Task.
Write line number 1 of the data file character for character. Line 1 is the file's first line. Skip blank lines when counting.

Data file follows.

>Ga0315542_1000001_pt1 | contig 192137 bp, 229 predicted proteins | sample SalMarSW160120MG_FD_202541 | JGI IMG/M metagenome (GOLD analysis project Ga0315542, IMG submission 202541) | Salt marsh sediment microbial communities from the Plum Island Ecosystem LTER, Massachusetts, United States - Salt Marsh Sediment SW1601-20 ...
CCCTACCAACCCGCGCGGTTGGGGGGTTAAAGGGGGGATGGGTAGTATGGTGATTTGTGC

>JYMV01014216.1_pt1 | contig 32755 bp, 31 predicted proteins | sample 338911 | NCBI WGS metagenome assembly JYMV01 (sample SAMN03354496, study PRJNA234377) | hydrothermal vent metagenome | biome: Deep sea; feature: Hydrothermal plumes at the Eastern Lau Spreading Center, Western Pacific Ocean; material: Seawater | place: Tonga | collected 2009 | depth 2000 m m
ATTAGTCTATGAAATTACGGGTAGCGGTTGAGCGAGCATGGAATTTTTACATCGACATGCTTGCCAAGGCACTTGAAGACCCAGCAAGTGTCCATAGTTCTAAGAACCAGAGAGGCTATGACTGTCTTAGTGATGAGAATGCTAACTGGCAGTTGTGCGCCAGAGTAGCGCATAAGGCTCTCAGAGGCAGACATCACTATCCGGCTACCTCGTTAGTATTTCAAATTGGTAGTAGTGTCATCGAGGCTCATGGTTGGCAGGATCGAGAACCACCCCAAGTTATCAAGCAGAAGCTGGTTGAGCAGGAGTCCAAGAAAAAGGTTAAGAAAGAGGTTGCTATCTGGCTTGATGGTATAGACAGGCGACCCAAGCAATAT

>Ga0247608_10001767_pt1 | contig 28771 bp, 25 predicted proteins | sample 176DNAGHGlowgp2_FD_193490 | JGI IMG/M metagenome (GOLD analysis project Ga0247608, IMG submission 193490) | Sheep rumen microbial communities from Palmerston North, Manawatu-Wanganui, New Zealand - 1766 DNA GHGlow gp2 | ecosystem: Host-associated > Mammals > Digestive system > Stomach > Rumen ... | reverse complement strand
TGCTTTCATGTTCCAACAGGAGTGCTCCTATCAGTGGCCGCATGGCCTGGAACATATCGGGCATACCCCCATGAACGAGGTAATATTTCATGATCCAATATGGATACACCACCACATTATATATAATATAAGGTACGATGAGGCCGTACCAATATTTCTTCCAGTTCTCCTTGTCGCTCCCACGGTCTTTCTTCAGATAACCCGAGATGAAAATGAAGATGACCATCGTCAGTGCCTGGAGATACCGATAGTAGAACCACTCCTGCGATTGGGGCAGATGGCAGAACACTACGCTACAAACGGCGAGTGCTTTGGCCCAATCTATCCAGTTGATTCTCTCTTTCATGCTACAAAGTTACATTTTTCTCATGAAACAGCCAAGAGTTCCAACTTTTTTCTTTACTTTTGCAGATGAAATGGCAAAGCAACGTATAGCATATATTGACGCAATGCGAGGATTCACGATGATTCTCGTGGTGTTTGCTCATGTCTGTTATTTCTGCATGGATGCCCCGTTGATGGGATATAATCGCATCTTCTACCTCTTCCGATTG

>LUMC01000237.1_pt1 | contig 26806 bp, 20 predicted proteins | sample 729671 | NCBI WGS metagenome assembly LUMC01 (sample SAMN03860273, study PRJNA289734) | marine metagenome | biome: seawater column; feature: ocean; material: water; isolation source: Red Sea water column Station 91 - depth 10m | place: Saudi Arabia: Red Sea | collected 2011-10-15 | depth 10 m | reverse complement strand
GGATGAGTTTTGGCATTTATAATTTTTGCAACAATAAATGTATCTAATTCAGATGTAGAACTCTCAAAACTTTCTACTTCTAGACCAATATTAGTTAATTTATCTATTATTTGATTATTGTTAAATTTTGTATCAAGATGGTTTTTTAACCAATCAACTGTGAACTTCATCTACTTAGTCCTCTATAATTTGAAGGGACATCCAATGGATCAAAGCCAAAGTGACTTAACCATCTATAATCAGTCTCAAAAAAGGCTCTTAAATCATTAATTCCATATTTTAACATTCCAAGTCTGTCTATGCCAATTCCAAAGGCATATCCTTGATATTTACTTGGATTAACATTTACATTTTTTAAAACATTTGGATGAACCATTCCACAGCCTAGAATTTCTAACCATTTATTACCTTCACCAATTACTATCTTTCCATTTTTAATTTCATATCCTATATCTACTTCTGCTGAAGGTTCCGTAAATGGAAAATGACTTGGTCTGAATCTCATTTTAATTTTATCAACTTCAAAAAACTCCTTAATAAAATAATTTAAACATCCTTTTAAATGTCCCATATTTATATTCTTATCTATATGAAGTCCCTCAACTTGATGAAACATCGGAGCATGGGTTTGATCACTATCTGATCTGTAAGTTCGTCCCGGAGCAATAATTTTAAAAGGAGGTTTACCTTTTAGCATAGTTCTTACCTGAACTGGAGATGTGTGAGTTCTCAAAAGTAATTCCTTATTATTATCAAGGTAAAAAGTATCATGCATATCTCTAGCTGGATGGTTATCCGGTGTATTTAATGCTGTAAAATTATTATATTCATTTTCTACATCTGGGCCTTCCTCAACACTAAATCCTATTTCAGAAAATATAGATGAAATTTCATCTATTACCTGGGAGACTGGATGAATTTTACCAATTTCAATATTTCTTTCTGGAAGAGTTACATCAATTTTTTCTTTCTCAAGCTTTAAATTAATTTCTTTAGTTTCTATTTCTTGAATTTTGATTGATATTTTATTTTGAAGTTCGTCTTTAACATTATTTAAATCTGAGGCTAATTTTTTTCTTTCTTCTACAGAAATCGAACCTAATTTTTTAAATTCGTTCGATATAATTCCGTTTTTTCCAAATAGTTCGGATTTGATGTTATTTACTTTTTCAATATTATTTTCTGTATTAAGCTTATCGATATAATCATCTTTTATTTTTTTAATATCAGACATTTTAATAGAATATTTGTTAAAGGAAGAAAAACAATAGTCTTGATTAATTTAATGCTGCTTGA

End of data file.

>Ga0315542_1000001_pt1 | contig 192137 bp, 229 predicted proteins | sample SalMarSW160120MG_FD_202541 | JGI IMG/M metagenome (GOLD analysis project Ga0315542, IMG submission 202541) | Salt marsh sediment microbial communities from the Plum Island Ecosystem LTER, Massachusetts, United States - Salt Marsh Sediment SW1601-20 ...